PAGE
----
For freshman midfielder Anna Brandt of Penn women's lacrosse, the path to becoming a major player in an Ivy League lacrosse program did not take the traditional route.
Brandt's mother Tammy was the one who first put a stick in her hands, as she had her own experience with the sport. During her youth, she played both lacrosse and field hockey, and she passed on the tradition to Brandt as well as Brandt's older sister Kailyn, who played Division III field hockey at Washington College for four years.
Both Brandt’s mother and older sister had a huge impact on how she viewed herself and the role sports could play in her life.
“I think they were just very good feminist figures,” Brandt said. “They sort of taught me sports aren’t just for men. You can be a strong female athlete and still excel in the classroom. And I think they were both just really good representations of that, and I just wanted to embody that.”
While Brandt played both sports during her youth in White Hall, Md., it was in lacrosse that she found her best fit. Brandt took this love for lacrosse and set her goals as far as she could imagine. She played varsity for Hereford High School and club for M&D Black, a nationally ranked program. Like athletes everywhere, she missed out on her 2020 lacrosse season. But prior to that lost season, Brandt had already committed to play lacrosse for Army.
Plans fell through, however, in May of her senior year of high school. That left her without concrete plans post-high school graduation.
She eventually wrote to coach Karin Corbett of Penn women's lacrosse, and they spoke on the phone throughout the rather unique recruiting process. Brandt visited campus and met the upperclassmen of the team before she made the decision to come to Penn.
Brandt had to take a gap year due to the timing of her decision, but she didn't spend that time idle. She worked and took classes, and she practiced her lacrosse skills tirelessly in preparation for joining an Ivy League lacrosse program. So when she finally took action on the lacrosse field — nearly two years after her last full season — she was ready.
Throughout her debut campaign, her hard work has paid off in numbers.
Brandt has scored three hat tricks so far, and she sits in the top five in points scored for the Quakers, having made 16 goals this season. And still, Corbett says that she is improving every day. Between her large arsenal of offensive skills and her defensive cognizance, Brandt's progress is encouraging for her coach, who credits her strides to her work ethic.
“She has a strong fight. She wants to go to goal, she wants to win. And she also wants to get better every day, so she’s a really easy kid to coach,” Corbett said. “She’s all in, and it’s so fun to see that. She’s pushing the team from behind as a freshman — in her work ethic, in how she takes the coaching, in how gritty and competitive she is every day, not just games.”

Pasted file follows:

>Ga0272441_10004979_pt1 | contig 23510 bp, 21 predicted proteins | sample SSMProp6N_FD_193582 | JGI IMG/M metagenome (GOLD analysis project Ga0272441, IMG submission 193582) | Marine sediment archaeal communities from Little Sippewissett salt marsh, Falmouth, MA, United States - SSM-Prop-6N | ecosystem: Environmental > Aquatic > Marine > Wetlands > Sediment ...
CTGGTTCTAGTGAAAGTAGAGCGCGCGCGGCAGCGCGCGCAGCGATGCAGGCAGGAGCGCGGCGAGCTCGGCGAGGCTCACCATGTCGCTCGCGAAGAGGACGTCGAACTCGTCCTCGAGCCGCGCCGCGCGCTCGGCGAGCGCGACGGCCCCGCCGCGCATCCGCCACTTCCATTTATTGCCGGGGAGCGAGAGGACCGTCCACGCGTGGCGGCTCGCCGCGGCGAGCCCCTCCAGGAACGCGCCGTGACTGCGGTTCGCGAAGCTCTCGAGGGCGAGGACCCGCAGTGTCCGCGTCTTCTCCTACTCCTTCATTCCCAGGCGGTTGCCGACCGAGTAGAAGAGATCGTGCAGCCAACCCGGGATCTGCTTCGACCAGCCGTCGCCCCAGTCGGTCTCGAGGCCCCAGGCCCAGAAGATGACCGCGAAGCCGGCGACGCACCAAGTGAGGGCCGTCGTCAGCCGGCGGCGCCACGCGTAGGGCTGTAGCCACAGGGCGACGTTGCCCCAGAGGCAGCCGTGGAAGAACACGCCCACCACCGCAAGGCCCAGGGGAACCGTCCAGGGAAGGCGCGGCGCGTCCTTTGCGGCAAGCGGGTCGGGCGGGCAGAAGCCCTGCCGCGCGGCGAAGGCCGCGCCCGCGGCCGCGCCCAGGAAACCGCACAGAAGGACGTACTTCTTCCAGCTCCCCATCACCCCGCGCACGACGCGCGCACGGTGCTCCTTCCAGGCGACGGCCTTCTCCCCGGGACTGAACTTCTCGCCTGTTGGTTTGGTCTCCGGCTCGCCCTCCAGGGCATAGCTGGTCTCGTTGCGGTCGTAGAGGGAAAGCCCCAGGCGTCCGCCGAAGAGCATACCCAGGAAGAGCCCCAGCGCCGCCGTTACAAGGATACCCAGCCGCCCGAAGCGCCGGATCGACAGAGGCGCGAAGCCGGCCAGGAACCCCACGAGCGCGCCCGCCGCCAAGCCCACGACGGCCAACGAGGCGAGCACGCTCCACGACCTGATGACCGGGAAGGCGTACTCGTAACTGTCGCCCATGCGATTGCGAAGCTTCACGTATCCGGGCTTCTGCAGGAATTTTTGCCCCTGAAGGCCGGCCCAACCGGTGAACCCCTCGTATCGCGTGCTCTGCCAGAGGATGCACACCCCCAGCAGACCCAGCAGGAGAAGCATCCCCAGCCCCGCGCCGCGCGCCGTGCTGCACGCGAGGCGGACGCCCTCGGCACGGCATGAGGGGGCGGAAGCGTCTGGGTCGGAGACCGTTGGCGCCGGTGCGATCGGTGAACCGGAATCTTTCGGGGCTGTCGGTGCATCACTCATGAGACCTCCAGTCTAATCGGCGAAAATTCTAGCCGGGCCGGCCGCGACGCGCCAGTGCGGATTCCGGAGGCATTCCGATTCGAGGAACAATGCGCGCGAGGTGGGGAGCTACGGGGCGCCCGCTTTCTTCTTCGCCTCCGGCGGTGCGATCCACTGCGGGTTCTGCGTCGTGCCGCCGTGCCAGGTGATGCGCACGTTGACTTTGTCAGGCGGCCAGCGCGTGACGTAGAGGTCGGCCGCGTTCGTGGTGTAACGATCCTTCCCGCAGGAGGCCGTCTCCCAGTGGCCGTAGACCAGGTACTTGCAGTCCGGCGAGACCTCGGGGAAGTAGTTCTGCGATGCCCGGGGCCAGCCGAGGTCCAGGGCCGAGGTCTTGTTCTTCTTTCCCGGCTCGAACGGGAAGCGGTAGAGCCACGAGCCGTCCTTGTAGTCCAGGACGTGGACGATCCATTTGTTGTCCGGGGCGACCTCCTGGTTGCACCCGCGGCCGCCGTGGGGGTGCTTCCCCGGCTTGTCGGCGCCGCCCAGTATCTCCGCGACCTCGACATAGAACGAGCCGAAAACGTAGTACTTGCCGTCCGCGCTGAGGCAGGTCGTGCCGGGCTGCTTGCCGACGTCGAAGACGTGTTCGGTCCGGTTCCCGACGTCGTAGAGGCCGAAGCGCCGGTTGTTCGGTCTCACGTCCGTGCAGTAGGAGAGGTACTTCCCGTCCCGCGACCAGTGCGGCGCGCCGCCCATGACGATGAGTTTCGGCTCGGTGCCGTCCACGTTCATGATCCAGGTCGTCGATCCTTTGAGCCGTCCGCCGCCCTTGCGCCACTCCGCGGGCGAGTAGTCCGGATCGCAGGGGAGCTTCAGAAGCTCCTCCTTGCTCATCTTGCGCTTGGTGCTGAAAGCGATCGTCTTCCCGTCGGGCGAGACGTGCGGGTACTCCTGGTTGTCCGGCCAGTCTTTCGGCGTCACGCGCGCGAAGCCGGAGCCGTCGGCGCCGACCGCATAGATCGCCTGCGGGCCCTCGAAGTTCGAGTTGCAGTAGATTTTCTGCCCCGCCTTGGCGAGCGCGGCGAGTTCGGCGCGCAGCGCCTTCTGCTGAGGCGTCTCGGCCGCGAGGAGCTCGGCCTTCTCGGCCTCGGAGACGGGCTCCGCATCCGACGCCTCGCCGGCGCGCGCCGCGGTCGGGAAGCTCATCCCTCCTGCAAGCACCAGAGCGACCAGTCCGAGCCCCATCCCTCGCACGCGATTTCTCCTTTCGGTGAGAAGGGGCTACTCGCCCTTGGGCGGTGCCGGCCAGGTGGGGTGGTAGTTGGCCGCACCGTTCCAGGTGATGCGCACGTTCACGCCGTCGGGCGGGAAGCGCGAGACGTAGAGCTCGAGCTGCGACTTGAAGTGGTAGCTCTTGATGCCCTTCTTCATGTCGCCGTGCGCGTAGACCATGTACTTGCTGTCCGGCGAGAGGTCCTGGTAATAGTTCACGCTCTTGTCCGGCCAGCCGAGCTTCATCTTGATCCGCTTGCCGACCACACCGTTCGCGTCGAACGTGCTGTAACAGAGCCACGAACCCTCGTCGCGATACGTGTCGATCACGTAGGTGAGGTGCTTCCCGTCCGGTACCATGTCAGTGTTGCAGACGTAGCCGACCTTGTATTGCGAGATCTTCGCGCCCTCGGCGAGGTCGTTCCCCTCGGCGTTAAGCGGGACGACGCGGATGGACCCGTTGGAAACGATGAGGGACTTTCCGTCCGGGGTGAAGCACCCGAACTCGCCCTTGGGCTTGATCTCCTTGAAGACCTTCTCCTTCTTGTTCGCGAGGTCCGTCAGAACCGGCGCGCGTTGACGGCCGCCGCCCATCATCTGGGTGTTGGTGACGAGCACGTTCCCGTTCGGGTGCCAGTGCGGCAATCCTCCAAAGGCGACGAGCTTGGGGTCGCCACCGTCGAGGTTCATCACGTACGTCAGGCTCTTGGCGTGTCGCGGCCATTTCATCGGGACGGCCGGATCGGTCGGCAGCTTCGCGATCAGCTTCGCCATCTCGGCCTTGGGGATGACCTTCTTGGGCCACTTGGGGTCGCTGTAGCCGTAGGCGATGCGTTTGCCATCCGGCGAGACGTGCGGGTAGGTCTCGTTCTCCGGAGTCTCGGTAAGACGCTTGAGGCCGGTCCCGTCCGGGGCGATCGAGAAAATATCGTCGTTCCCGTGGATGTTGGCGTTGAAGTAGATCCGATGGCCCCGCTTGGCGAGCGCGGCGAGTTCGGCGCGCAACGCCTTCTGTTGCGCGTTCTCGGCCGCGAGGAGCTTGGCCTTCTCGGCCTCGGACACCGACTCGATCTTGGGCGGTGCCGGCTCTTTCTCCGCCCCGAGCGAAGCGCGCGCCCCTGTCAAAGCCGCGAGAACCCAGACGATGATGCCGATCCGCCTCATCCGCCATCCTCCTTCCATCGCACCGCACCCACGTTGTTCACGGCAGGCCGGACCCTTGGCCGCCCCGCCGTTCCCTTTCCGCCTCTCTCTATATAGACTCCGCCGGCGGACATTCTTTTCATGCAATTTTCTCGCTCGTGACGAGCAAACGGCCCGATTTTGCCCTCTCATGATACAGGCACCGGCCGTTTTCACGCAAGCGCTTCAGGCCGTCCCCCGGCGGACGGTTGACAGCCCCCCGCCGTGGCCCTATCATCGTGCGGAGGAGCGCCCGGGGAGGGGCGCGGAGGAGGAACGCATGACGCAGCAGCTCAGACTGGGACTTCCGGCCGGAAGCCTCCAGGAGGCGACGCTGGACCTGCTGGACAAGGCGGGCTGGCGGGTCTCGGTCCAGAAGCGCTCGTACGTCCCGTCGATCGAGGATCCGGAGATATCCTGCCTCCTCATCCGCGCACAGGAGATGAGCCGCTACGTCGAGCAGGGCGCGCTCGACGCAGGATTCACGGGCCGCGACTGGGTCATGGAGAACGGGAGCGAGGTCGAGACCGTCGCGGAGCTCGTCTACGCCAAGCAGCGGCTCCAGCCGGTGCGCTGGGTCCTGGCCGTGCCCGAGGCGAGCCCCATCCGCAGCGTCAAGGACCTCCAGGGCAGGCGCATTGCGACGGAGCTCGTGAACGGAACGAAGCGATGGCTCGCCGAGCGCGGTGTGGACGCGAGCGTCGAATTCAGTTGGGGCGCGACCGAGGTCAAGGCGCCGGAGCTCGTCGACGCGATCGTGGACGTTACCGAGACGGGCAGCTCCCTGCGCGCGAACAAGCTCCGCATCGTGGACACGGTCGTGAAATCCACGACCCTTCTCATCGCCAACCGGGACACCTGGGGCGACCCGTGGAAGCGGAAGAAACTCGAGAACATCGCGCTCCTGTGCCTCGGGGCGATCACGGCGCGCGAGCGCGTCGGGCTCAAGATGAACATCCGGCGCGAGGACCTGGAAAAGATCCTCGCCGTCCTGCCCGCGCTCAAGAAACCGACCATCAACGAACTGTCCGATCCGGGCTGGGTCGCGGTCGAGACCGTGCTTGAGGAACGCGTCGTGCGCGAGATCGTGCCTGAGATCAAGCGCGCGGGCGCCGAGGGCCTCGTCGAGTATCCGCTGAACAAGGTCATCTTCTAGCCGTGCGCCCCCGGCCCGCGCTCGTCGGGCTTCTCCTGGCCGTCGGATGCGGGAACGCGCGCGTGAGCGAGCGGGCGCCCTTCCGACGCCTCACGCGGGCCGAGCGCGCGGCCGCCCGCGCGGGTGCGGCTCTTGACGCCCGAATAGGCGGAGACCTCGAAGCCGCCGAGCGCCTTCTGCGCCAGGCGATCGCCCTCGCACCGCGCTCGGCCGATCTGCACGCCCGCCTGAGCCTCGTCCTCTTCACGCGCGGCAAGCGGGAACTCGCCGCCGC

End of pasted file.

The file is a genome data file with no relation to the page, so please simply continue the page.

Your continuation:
While Brandt thrives on the lacrosse field, there are still some things at Penn that she’s figuring out, including the unique environment Penn is situated in.
“I’m not a city girl,” Brandt said with a laugh.
Growing up in White Hall, Md., which she described as a more rural area, every day has been an adjustment, but she enjoys the help of her more city-oriented teammates.
Similarly, she credits her teammates — especially the upperclassmen — with helping her tune to the balance between academics, athletics, and social life, as well as helping her adjust to collegiate play.
“They genuinely want everyone younger than them to grow up and excel just as much as they did. That’s why we excel today,” Brandt said.
She could laud her teammates all day, from senior defender Ellen O’Callaghan, who keeps the team grounded, to offensive players like junior attacker Niki Miles and senior attacker Taylyn Stadler.
“Everyone here wants you to be your best, so they’re going to do anything possible to make sure you reach that,” Brandt said.
That kind of selfless support has been valuable for Brandt and has allowed her to embrace and enjoy her Penn experience so far.
“One of the greatest things about Penn is that everyone here is so smart, so talented,” Brandt said. “You get people from all different places in the world, all different aspects of life. And I think that’s one of the most intriguing things. I’ve been able to meet so many incredible people from all different walks of life, and [it's] really opened my eyes and given me more perspective.”
Regardless of the path she took to Locust Walk, Brandt is savoring every opportunity. Her resilience and perseverance has gifted her this moment, and it’s clear that she’s not taking it for granted.
“This means the world to her. She’s going to give everything to it. And you feel it every day,” Corbett said.